Roy Wondered Who His Donor Was
The 2016 transplant procedure was a success and Roy spent the next year and a half returning to a normal life. But, almost two years later, Roy began to wonder who his donor was. “My greatest desire was just to put flesh on her, a face in the name, flesh to bone.”
On January 30, 2018, the mystery of Roy’s anonymous donor was finally resolved. KU Northland Cancer Center staff revealed that his donor was an NFL player. Since Roy himself was a big fan of the NFL, he was speechless! The next step was to meet his donor in person …
New Orlean’s Rookie Austin Carr
On the Wednesday night of Super Bowl Week, Be The Match facilitated the game and also offered Roy two Super Bowl tickets. Roy finally met his donor, New Orleans Saints star Austin Carr.
The two men shook hands and Roy said, “We both knew the initial greeting, that a handshake just would not be enough.” That’s right, “said Austin laughing, almost in tears Austin explained when he knew he wanted to become a donor, and told Roy that the process was not smooth.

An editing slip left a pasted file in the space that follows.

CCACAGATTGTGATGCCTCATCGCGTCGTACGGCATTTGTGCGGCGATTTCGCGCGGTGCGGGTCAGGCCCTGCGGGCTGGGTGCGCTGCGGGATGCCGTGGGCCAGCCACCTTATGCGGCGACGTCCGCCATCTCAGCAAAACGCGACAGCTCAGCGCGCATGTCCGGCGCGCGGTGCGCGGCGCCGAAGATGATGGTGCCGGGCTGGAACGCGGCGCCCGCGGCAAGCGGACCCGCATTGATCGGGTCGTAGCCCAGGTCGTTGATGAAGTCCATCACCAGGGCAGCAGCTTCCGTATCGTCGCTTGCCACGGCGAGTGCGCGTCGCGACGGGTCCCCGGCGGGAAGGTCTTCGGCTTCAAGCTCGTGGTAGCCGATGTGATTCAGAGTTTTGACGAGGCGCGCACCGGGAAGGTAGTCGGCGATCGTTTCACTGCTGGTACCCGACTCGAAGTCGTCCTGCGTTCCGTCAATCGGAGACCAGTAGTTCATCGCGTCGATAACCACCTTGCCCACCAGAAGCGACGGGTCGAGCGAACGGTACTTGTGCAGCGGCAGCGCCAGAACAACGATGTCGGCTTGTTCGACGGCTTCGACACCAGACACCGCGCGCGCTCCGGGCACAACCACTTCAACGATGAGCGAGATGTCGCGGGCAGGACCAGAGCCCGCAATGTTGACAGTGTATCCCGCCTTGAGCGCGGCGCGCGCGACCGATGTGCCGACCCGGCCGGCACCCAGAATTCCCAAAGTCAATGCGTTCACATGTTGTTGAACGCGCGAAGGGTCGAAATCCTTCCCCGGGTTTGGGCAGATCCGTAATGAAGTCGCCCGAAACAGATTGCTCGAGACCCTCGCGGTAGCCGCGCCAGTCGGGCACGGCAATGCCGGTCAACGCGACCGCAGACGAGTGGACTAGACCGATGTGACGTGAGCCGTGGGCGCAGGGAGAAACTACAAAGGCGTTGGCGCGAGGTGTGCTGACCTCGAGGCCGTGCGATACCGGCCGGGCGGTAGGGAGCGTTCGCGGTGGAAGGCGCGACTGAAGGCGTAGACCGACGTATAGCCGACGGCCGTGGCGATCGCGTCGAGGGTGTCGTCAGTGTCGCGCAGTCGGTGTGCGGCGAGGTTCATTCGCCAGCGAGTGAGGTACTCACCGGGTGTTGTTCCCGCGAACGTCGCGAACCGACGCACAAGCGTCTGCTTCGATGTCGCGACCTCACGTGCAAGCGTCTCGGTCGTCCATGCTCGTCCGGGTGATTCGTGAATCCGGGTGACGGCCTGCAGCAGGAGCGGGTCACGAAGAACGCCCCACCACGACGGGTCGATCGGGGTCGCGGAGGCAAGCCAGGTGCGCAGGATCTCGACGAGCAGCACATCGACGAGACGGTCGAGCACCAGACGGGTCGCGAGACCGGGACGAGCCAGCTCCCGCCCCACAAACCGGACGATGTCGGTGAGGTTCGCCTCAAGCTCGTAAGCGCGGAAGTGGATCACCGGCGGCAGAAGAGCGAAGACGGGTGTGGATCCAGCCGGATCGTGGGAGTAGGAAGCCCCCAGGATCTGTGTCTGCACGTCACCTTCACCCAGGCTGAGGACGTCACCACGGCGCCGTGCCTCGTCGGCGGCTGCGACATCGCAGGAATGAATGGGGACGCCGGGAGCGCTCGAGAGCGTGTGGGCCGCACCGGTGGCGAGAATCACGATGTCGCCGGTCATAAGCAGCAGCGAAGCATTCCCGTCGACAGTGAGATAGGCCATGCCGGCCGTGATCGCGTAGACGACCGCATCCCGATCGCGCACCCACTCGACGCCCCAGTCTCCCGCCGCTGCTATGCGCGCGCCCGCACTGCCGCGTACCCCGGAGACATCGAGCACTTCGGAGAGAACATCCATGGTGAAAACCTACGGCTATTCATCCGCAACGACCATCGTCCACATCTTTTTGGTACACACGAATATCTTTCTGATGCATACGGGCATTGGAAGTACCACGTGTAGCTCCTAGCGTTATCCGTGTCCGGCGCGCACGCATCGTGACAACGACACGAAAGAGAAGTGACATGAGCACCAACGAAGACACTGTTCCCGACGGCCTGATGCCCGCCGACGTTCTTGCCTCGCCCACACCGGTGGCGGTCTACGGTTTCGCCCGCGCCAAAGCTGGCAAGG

Be The Match
In 2015, when Austin Carr was a freshman at Northwestern, he had his stamped cheek to join the Be The Match bone marrow registry. Austin was informed by Wildcats kicker Jeff Budzien that the register (which is the largest in the world) was arriving on campus for a donor campaign.
The First Stages
Austin thought why not, and he was one of the 20 Northwestern football players who recorded that day in 2013. Two and a half years later, in November 2015, Austin’s phone rang and it was was Be The Match informing him that he had been selected a potential match. “I was shocked at first,” said Austin. “And very soon after, I prayed, just to ask, what should I do?”
Be The Match informed Austin that they needed the procedure to start immediately because the recipient needed the transfusion as soon as possible. The only problem was that the Wildcats had a New Year’s Cup game, and Austin wanted to be in top form.
First The Outback Bowl